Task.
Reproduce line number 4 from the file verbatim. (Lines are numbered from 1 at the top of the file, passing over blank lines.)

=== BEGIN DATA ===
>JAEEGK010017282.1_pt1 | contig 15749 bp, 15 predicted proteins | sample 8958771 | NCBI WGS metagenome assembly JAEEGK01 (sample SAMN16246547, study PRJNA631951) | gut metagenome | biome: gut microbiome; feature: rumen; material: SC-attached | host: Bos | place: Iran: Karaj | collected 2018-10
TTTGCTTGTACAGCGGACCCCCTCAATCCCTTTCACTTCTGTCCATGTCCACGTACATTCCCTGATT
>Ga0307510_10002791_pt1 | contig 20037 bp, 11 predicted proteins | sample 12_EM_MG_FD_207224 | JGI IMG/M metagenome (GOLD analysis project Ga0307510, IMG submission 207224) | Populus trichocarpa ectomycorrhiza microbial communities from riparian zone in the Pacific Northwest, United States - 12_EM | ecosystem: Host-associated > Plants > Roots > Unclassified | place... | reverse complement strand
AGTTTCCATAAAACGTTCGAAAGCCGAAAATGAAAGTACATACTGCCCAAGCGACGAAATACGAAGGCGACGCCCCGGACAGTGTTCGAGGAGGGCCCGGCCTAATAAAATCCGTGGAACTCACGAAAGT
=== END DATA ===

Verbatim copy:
AGTTTCCATAAAACGTTCGAAAGCCGAAAATGAAAGTACATACTGCCCAAGCGACGAAATACGAAGGCGACGCCCCGGACAGTGTTCGAGGAGGGCCCGGCCTAATAAAATCCGTGGAACTCACGAAAGT